Spanish Catalan independence movement makes history tangible to UNCW students abroad


Meredith Hoffman

The Catalan Independence Flag hangs over a home’s balcony in Barcelona, the capital of Catalonia.

Meredith Hoffman, Assistant News Editor

In Spain, a push for independence has persisted in the state of Catalonia, and there are many UNC Wilmington students studying abroad and seeing the Catalan independence movement firsthand, all experiencing different aspects of the complex political movement.

UNCW students studying all over Spain have seen different sides of the debate over Catalan independence. Much of Spain outside Catalonia remains largely against losing the Catalan region; these people have been protesting the choice for the Catalan government to host the referendum that held the decision for independence to a popular vote.

“I’ve only experienced one protest personally, but it was peaceful. There were some sirens to get people’s attention, but the protesters themselves didn’t seem too angry,” said Makenzie Smith, a UNCW student studying abroad in Seville, a city in southern Spain.

Caroline Donlon is a junior at UNCW studying in Barcelona, the capital of Catalonia. Donlon lives in the city center of Barcelona and has experienced many of the protests, some of which occur just outside her window.

“[Protests in Barcelona] haven’t affected my experience here in a negative way. I think it is really cool to actually be experiencing history right before me,” said Donlon in an interview with The Seahawk.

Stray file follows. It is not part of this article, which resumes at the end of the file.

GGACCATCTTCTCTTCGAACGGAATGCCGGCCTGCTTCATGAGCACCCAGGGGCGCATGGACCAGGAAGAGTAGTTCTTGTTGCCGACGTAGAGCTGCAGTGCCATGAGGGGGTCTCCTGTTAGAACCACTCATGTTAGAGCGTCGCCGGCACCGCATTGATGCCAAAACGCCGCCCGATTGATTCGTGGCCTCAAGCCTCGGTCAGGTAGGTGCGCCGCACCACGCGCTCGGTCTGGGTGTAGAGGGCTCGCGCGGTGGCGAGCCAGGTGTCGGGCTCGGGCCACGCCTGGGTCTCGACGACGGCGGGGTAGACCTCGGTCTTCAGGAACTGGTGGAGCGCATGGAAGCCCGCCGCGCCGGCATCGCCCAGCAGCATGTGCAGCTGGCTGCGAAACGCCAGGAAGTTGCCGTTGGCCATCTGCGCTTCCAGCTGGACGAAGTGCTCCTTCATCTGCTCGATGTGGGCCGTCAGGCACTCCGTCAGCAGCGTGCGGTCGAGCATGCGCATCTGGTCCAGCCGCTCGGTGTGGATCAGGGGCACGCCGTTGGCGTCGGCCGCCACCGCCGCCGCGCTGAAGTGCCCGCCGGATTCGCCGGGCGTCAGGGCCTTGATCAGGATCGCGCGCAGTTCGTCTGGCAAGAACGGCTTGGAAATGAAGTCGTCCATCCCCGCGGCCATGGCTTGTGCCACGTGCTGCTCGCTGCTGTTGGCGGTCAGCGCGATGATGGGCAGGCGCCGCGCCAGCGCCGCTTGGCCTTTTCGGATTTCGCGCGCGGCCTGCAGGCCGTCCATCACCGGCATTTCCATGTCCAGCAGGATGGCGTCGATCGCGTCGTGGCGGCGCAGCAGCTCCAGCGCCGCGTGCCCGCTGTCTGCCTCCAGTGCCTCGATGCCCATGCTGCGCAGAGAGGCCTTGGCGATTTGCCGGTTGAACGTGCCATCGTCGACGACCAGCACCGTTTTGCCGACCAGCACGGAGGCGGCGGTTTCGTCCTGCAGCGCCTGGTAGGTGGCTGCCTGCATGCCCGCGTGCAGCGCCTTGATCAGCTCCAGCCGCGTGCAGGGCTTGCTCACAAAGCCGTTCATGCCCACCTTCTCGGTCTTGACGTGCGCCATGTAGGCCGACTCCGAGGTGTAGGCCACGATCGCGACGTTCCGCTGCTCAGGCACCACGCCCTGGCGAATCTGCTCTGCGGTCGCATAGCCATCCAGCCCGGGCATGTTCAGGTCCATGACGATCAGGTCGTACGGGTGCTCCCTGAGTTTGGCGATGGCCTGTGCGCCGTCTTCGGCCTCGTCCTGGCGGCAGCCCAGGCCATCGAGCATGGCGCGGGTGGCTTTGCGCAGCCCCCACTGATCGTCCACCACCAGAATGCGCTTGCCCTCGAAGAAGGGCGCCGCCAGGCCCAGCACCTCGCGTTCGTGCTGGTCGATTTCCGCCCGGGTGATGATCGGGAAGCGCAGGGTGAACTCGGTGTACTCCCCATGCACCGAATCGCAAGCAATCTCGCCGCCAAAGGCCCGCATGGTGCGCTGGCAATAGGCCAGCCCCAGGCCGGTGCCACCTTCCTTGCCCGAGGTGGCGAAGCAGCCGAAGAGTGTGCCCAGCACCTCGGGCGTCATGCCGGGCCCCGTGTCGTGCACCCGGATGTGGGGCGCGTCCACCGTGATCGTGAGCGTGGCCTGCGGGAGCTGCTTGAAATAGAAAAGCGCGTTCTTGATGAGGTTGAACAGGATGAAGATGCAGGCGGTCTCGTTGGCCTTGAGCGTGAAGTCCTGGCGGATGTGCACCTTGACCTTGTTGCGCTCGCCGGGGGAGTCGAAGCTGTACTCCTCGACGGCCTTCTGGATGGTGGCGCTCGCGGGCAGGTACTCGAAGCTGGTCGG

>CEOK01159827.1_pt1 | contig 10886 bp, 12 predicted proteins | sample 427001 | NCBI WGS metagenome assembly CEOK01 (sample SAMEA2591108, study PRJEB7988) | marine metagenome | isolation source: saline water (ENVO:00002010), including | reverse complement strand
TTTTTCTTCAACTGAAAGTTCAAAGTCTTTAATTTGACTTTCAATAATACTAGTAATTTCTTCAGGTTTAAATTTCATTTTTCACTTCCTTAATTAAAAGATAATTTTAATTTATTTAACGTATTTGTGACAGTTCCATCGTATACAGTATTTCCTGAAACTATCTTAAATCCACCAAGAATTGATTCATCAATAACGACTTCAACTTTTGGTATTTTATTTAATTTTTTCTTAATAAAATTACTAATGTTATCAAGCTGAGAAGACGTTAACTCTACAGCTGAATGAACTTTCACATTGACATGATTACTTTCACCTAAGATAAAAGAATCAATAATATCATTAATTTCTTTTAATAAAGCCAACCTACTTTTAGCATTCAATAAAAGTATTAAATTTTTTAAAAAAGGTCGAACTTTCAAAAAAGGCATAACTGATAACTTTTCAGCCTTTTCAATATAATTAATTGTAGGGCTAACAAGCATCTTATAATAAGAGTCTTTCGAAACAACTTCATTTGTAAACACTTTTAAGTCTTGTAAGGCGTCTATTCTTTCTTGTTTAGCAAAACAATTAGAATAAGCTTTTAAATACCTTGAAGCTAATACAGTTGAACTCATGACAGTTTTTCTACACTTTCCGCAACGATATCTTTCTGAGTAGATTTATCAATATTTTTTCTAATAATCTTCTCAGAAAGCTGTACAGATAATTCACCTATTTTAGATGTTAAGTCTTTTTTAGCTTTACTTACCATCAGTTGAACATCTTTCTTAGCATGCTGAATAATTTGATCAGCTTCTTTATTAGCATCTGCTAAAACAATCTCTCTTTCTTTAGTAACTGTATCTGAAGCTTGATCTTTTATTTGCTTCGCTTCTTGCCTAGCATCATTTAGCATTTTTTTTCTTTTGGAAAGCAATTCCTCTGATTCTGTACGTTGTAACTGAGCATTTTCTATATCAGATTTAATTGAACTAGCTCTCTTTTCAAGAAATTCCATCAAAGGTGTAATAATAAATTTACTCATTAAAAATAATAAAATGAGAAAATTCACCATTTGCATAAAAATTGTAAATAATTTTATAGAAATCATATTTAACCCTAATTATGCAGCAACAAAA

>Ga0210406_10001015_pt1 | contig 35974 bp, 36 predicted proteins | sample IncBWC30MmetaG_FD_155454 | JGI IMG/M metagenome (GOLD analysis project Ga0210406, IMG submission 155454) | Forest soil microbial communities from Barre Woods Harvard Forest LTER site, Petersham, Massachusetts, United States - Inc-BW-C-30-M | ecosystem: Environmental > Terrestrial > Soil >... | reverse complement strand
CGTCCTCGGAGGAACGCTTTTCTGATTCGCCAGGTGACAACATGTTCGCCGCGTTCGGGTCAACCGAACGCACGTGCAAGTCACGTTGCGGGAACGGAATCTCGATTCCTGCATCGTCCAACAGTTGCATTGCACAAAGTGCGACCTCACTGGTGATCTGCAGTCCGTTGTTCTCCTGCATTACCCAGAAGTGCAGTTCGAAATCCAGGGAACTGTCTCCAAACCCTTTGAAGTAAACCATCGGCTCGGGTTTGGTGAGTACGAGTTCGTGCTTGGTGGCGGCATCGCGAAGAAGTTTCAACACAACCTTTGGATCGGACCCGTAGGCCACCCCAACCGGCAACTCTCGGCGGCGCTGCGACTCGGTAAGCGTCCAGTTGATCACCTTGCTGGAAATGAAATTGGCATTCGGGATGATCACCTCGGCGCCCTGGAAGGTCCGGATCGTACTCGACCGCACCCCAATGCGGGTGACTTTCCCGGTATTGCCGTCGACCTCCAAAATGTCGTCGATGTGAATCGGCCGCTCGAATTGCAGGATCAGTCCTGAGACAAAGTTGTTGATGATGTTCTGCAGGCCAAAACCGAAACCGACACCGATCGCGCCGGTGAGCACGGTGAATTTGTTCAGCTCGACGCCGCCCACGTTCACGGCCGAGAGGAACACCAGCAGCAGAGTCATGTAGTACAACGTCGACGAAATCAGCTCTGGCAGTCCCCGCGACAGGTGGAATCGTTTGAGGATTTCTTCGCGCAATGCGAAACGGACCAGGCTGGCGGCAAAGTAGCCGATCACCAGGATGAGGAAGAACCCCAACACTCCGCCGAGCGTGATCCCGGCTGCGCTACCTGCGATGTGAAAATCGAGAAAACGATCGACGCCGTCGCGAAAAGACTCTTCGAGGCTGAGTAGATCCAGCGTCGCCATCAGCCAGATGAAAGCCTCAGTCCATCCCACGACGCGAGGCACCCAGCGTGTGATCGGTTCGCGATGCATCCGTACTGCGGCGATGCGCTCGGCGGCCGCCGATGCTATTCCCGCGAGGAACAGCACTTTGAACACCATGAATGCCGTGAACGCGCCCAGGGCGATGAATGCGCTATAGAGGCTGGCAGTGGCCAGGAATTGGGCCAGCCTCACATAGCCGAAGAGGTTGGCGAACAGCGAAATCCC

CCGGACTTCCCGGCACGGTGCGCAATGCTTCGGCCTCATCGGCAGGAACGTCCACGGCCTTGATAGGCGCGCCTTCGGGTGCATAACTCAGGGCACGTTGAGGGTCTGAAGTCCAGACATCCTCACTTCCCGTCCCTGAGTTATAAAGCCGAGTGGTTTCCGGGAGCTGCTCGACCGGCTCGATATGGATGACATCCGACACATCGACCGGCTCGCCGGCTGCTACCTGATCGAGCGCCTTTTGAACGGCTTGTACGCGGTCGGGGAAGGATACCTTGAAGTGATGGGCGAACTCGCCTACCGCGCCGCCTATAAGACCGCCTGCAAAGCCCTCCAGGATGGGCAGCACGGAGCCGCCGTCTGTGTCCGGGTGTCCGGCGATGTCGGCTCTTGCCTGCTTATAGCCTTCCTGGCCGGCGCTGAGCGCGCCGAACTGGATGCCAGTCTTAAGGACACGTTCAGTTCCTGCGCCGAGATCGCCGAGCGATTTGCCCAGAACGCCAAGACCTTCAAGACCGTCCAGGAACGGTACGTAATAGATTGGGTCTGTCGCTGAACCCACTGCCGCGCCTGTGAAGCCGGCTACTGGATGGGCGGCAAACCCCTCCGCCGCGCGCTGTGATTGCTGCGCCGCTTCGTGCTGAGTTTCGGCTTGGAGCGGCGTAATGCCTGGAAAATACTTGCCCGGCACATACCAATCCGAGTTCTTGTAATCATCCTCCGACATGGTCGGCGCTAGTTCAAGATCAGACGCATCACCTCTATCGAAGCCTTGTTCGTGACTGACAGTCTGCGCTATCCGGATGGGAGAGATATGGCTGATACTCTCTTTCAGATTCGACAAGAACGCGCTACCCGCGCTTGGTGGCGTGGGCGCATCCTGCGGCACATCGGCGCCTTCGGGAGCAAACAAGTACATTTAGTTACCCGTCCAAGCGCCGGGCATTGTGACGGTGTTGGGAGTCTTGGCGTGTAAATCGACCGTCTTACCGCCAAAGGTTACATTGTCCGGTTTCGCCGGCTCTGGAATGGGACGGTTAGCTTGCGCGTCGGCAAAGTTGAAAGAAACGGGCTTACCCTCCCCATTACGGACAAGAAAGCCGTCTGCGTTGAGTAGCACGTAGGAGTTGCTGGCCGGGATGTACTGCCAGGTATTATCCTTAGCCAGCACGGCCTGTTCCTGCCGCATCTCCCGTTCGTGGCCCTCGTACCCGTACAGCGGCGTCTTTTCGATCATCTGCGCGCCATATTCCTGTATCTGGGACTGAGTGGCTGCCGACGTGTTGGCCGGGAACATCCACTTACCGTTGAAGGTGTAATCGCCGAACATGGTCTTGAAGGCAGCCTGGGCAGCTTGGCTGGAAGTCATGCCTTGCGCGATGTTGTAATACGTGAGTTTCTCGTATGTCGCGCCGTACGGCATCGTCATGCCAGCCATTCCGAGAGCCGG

Hannah Williams
The Barcelona skyline–the center of much of the Catalan independence strife–from the top of the Barcelona Cathedral.

The Education Abroad Office on campus has been carefully monitoring the situation in Barcelona and is keeping in frequent contact with its students abroad, said the Director of Education Abroad, Kara Inman.

Catalonia is a region in northeast Spain with a history of separatist movements beginning with the fall of Francisco Franco’s government in the 1970s.

The greater Catalan region has been a part of Spain dating back to the 15th century, but it has consistently maintained its status as a semi-autonomous state with its own flag, language and culture.

Beginning in 2008, Spain experienced a sharp economic downturn from the global recession, and the modern Catalan independence movement was then formed. Tensions in Catalonia grew largely from the frustration citizens felt that they were giving more than their fair share of resources to fund Spain as a whole.

In September 2017, the desire for independence grew into political action when protests in Barcelona gained international attention, and local Catalan officials began calling for a referendum to vote on whether or not Catalonia should secede from Spain.

Voting on the referendum began on Oct. 1, and 90 percent of the 2.26 million individuals who participated in the referendum voted to leave Spain.

The referendum was not approved by the national Spanish government but rather by the local Catalan government, and it was met with steep backlash in the form of violence against voters by national police and also by large public protests.

As many as 844 voters were injured by Spanish police at voting centers, reported The Guardian in the wake of the referendum.

The dichotomous nature of popular opinion regarding the referendum is based largely on region, but nevertheless it has resulted in similar experiences for UNCW students studying all over Spain.

The UNCW study abroad office advises students to “remain up-to-date on the news and current events and to be vigilant of their surroundings,” said Inman.

At this time there has been no move by the study abroad office to bring UNCW students back to the United States early, and the United States Department of State has released no travel warning for citizens planning to travel to the Catalan region.